A moderate earthquake shook buildings in Peru's capital on Tuesday
but there were no reported injuries or damage, Reuters witnesses and safety officials said.
Peru's geological survey recorded a 5.6 magnitude quake, while the USGS said it measured 4.6 and was centered on the floor of the Pacific Ocean about 35 kilometers (21 miles) west of Lima.
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Quakes are frequent in Peru, with about 170 felt by people annually, according to the country's Geophysical Institute
. The same collision of tectonic plates responsible for the most powerful quake ever recorded, a magnitude-9.5 quake that hit Chile in 1960, occurs just off Lima's coast, where about 3 inches of oceanic crust slides annually beneath the continent.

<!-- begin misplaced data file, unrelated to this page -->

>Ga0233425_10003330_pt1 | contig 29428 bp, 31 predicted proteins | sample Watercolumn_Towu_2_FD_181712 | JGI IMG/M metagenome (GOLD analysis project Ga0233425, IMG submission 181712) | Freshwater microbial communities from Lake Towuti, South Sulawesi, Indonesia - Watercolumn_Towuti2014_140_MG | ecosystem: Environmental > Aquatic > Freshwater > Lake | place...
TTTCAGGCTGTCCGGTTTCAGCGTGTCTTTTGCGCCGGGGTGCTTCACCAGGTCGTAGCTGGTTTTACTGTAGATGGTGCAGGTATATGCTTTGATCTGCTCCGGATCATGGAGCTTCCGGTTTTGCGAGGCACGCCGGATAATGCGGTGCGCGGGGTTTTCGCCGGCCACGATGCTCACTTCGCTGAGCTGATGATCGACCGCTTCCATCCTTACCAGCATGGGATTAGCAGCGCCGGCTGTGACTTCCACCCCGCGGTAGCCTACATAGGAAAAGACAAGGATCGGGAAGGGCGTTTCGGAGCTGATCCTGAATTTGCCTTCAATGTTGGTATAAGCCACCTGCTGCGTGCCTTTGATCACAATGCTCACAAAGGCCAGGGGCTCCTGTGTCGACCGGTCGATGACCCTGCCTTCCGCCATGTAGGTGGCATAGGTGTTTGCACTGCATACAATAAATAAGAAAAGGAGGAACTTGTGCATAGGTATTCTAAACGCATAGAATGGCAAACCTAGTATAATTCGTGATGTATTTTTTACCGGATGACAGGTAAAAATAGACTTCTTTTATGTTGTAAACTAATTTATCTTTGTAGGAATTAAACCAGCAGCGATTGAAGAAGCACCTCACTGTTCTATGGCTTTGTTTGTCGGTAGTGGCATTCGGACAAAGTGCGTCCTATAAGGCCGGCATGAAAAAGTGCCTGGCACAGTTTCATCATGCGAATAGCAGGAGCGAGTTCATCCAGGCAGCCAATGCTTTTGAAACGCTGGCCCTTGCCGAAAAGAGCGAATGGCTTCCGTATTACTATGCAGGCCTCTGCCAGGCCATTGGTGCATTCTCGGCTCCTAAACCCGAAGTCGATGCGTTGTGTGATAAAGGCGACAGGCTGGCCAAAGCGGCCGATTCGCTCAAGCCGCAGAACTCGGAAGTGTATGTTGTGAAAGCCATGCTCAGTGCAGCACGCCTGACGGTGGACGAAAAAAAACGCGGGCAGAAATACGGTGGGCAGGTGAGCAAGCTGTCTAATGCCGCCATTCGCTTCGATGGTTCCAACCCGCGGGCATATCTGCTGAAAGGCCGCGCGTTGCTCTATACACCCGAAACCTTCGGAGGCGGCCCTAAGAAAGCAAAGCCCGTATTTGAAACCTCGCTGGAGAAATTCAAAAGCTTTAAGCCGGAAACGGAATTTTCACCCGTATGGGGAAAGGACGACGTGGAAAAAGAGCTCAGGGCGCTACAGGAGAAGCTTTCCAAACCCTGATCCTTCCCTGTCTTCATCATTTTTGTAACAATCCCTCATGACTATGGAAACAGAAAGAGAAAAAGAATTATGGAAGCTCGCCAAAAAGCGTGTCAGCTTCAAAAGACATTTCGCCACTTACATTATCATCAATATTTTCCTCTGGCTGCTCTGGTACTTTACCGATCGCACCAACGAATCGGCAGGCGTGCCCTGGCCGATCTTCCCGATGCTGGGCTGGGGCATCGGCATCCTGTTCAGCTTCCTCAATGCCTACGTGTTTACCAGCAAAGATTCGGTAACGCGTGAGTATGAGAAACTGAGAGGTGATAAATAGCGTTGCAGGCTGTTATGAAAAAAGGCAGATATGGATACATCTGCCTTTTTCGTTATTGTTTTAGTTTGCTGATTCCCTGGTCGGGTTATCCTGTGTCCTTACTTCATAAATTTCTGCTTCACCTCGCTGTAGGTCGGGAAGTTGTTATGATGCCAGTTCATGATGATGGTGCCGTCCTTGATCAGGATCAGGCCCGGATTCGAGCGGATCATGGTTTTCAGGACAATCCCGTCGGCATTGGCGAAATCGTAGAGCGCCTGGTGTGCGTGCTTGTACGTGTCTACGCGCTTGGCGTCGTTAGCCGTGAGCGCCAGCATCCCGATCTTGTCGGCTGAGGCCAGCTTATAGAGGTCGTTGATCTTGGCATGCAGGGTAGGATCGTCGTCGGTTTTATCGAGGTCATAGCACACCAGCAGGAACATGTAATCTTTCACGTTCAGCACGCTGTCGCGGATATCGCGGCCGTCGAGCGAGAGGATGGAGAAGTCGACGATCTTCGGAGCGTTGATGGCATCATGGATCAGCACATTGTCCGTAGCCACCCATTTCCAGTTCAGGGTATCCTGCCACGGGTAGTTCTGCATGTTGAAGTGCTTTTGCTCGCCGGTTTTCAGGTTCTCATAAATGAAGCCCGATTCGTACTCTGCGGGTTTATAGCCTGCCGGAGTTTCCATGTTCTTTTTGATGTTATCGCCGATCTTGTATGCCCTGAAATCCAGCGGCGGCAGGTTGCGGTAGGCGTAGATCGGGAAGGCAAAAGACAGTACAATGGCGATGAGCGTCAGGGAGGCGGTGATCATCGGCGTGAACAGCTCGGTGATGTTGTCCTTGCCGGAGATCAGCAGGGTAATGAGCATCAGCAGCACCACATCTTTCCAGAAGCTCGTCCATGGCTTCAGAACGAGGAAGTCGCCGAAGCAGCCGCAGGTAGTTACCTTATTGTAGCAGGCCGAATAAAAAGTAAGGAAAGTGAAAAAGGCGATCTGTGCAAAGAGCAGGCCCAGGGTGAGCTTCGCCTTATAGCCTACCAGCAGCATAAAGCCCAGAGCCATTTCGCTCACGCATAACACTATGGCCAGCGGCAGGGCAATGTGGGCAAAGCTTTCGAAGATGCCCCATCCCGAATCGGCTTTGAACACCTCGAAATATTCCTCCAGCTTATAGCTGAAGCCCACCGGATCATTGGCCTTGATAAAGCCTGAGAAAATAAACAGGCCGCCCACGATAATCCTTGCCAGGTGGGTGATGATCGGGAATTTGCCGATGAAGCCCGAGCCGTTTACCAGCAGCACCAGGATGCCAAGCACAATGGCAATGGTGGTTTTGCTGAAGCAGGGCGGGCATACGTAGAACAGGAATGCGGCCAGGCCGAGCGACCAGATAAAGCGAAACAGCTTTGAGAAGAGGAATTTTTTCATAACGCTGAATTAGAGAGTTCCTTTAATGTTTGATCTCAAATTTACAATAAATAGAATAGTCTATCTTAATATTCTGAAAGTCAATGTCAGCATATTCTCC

A 7.5-magnitude quake in 1974 a day's drive from Lima in the Cordillera Blanca range killed about 70,000 people as landslides buried villages. Seventy-eight people died in the capital. In 2007, a 7.9-magnitude quake struck even closer, killing 596 people in the south-central coastal city of Pisco.
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